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France kicks Benoit Paire off Olympic Team, Rafa Nadal gets his Knickers in a Twist (and Then Recovers) and Novak Djokovic Still not Happy With Covid Vaccinations

By Alix Ramsay

Benoit Paire has been banned from this summer’s Olympic Games by his national association. The bad boy of French tennis will not be considered for selection by the French Tennis Federation after what they described as his “deeply inappropriate behaviour”.

Over the past few months, Paire has made it very clear that he loathes playing tennis in a bio-secure bubble where he has no freedom of movement, where there are no fans and where his every action on the court and off it is governed by the Covid protocols. At the same time, he has not been shy of letting his temper flare. In Buenos Aires he was docked a point for spitting and swearing in his match against Francisco Cerundolo before tanking his final service game.

When he lost to Jordan Thompson last week in Monte Carlo (his 11th first round loss since tennis restarted last summer), he was just pleased to be going home.

“I just don’t care,” he said. “You don’t know how it is. This doesn’t bring me anything except a bit more money. But there’s no pleasure in playing.

“The players who are there say they enjoy playing Monte-Carlo. I respect that a lot. But how sad is this for them? Normally this court is one of the most beautiful courts in the world. It seems like we are in a cemetery. Whether you win a point or miss, it’s the same. There’s no atmosphere. It’s the same thing.

“You’re going to say it’s like normal life, but normal life is shit. The only pleasure I have is when I’m home without my mask and I don’t care about the Covid. That’s when I feel good.”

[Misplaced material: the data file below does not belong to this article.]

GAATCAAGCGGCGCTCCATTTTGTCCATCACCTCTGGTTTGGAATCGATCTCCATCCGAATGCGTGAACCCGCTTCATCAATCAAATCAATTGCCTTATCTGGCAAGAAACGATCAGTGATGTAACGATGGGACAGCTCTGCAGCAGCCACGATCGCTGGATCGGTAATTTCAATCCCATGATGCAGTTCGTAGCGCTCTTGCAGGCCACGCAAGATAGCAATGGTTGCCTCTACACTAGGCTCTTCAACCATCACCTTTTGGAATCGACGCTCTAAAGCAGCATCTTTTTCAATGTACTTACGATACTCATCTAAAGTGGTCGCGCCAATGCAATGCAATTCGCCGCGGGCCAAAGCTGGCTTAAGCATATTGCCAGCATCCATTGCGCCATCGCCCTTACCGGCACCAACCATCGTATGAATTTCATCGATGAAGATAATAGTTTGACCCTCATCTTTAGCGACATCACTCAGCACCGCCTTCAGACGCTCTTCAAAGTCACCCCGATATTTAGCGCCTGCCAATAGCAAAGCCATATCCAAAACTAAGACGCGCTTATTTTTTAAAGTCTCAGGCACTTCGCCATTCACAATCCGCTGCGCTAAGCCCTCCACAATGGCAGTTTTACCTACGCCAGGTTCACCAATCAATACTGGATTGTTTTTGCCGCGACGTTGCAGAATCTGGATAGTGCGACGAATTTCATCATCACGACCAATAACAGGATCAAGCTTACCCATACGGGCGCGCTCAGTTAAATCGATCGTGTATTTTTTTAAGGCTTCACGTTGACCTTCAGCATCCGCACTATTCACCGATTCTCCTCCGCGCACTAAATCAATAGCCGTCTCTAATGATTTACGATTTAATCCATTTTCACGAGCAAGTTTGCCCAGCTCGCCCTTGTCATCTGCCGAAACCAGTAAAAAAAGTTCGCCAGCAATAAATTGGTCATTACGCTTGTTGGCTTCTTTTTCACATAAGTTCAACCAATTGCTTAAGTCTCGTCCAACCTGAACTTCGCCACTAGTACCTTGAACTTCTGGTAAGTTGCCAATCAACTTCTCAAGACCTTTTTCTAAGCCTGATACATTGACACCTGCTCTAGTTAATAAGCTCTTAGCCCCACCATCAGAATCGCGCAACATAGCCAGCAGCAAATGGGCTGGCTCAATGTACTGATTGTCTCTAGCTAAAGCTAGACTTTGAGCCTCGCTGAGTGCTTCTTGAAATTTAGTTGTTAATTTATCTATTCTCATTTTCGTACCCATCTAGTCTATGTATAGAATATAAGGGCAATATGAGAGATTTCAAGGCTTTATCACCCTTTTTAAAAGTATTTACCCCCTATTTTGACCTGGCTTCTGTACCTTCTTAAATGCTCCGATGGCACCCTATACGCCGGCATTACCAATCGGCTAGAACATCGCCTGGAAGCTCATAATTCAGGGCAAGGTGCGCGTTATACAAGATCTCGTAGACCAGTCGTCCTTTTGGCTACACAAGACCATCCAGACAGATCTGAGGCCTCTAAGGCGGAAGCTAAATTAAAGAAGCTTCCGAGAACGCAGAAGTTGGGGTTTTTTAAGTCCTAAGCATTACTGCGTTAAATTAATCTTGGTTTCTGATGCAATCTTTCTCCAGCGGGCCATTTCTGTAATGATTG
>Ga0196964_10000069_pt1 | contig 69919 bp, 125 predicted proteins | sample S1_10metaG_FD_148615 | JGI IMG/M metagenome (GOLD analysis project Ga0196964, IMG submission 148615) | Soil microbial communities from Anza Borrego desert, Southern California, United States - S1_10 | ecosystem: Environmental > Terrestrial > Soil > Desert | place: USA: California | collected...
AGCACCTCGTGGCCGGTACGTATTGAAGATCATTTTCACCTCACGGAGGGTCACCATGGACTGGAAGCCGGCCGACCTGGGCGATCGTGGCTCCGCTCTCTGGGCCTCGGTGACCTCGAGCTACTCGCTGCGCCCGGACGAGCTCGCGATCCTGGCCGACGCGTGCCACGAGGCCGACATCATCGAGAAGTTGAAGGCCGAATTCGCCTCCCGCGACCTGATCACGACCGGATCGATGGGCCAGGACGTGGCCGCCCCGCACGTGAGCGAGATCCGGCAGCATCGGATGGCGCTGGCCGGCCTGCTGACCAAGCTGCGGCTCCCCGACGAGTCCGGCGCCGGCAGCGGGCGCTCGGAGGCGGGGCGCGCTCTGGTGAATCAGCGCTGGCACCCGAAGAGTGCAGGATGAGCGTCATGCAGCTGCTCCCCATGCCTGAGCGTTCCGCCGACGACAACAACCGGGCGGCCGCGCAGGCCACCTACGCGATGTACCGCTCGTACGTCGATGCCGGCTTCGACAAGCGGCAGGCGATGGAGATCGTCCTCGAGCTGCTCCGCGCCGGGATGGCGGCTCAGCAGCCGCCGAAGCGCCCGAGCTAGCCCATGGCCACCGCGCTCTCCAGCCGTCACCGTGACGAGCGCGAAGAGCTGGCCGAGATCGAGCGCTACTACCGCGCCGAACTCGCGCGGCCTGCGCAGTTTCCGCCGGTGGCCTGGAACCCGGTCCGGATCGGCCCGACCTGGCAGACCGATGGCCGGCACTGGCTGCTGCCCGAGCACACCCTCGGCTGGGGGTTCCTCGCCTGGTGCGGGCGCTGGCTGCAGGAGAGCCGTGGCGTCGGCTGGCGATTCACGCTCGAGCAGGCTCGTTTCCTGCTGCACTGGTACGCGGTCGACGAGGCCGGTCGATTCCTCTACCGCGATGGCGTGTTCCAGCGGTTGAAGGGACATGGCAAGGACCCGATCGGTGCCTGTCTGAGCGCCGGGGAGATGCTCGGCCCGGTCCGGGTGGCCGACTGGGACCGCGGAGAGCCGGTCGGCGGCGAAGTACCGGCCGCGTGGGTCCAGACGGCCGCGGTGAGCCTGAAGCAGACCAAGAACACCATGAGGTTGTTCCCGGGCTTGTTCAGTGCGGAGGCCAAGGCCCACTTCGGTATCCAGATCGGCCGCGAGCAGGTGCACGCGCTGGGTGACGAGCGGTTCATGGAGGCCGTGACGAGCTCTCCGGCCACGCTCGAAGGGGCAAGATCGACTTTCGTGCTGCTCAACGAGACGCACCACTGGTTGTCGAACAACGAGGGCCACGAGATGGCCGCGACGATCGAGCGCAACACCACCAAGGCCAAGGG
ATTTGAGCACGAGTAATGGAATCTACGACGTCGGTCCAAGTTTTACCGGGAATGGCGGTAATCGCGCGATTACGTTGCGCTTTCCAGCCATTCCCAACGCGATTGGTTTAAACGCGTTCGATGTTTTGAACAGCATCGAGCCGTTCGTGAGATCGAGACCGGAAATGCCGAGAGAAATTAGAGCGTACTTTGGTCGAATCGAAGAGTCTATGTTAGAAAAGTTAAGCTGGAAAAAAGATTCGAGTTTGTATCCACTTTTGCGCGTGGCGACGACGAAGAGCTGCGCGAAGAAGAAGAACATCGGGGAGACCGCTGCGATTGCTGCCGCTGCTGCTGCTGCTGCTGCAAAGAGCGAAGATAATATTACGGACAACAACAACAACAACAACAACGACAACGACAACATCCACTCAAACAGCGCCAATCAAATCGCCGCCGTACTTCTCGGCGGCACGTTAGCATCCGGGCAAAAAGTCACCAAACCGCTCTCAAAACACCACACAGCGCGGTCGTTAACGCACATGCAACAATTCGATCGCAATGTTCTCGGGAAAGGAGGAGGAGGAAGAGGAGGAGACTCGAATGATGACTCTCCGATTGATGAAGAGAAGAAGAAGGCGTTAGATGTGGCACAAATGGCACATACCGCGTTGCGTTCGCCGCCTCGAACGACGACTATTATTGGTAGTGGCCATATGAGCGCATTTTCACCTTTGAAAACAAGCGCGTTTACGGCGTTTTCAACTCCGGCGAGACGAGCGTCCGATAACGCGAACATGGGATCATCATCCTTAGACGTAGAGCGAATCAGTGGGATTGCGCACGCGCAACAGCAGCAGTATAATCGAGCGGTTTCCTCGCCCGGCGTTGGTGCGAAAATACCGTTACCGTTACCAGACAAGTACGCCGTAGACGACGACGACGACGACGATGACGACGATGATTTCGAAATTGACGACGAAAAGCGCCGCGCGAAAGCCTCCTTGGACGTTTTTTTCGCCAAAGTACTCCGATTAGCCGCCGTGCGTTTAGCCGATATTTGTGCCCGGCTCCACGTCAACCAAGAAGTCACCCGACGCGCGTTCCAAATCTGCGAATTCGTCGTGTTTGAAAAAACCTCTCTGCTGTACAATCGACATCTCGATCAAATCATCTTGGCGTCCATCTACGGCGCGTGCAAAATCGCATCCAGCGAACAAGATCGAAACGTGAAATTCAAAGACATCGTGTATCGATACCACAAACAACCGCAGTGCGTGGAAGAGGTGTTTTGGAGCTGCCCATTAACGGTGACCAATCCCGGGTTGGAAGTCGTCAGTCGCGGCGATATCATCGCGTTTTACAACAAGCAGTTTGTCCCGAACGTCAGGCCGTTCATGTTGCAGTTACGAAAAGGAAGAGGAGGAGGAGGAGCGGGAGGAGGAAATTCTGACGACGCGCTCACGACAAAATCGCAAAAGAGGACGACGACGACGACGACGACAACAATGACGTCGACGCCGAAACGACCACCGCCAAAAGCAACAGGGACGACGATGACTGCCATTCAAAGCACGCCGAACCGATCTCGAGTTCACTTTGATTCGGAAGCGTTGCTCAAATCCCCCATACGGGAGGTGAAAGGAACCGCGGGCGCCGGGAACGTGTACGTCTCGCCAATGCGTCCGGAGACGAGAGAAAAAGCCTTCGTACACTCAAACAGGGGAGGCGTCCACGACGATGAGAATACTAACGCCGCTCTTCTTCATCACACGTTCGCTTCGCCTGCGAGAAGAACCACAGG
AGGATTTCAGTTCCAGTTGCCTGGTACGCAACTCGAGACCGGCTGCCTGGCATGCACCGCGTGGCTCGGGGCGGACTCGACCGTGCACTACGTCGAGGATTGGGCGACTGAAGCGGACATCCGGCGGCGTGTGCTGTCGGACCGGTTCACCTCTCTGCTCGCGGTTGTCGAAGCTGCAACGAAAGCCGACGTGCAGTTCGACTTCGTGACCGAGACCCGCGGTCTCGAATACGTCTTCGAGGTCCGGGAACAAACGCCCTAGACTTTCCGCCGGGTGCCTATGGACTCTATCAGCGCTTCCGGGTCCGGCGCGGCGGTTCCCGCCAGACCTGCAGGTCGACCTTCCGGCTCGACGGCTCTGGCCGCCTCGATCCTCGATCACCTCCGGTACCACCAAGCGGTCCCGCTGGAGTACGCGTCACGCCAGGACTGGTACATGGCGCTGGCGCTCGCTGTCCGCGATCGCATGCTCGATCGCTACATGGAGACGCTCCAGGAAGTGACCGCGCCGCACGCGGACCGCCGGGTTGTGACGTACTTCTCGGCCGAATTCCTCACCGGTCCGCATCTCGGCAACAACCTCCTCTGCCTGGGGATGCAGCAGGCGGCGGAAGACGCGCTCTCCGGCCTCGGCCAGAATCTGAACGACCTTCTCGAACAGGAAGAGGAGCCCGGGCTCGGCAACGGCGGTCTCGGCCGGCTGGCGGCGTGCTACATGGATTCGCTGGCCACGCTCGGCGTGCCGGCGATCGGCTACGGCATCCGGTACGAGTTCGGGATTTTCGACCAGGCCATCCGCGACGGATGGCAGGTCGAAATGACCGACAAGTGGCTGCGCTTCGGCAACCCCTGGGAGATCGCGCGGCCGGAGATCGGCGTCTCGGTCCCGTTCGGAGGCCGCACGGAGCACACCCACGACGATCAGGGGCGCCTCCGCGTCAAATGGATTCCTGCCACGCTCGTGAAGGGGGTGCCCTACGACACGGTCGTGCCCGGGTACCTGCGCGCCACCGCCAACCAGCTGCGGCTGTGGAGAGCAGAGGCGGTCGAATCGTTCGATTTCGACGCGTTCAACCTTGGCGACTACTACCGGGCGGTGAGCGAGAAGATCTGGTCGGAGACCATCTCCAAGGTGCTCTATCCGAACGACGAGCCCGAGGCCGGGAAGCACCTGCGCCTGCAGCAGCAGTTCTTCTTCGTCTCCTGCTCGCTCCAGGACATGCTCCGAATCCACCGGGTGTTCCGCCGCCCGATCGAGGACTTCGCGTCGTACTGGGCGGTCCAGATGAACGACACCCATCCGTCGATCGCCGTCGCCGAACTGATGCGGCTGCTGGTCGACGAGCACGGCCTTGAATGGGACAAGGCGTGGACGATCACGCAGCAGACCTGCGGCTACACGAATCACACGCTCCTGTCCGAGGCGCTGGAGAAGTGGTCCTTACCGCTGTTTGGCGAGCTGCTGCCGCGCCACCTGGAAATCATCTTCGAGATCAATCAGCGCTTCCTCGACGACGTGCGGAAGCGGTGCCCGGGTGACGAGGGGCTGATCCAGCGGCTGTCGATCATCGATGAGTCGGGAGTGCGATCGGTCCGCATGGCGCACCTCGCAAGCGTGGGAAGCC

The FFT were obviously listening because as the rest of the world heads to Tokyo in July, Paire will be at home without his mask and presumably feeling much happier.

“His behaviour, which has been deeply inappropriate since the start of the year, seriously undermines the values of sport, such as tennis, and is totally incompatible with the Olympic spirit,” Gilles Moretton, president of the FFT, said. “It is the duty of each player and each high-level player to respect the values of our sport and it is up to them to be exemplary on the court as well as off.”

Spanish player Rafael Nadal celebrates his victory against Japan’s Kei Nishikori after their third round match of the Barcelona Open Banc Sabadell – Conde de Godo tennis tournament in Barcelona, Spain, 22 April 2021. EPA-EFE/Alejandro Garcia

Rafa Nadal has always had a far more stoical attitude to whatever life throws at him – his approach is simply to make the best of a bad lot. Consequently, he is fighting his way back into form in Barcelona.

After the shock of his quarter-final defeat at the hands of Andrey Rublev in Monte Carlo last week (he claimed his serve was a “disaster”), he headed back to Spain promising to work his socks off to find a solution to his problems. But after taking three sets to beat both Ilya Ivashka and Kei Nishikori on his way to the Barcelona quarter-finals, some were beginning to doubt whether the extra graft had paid off – but not Rafa.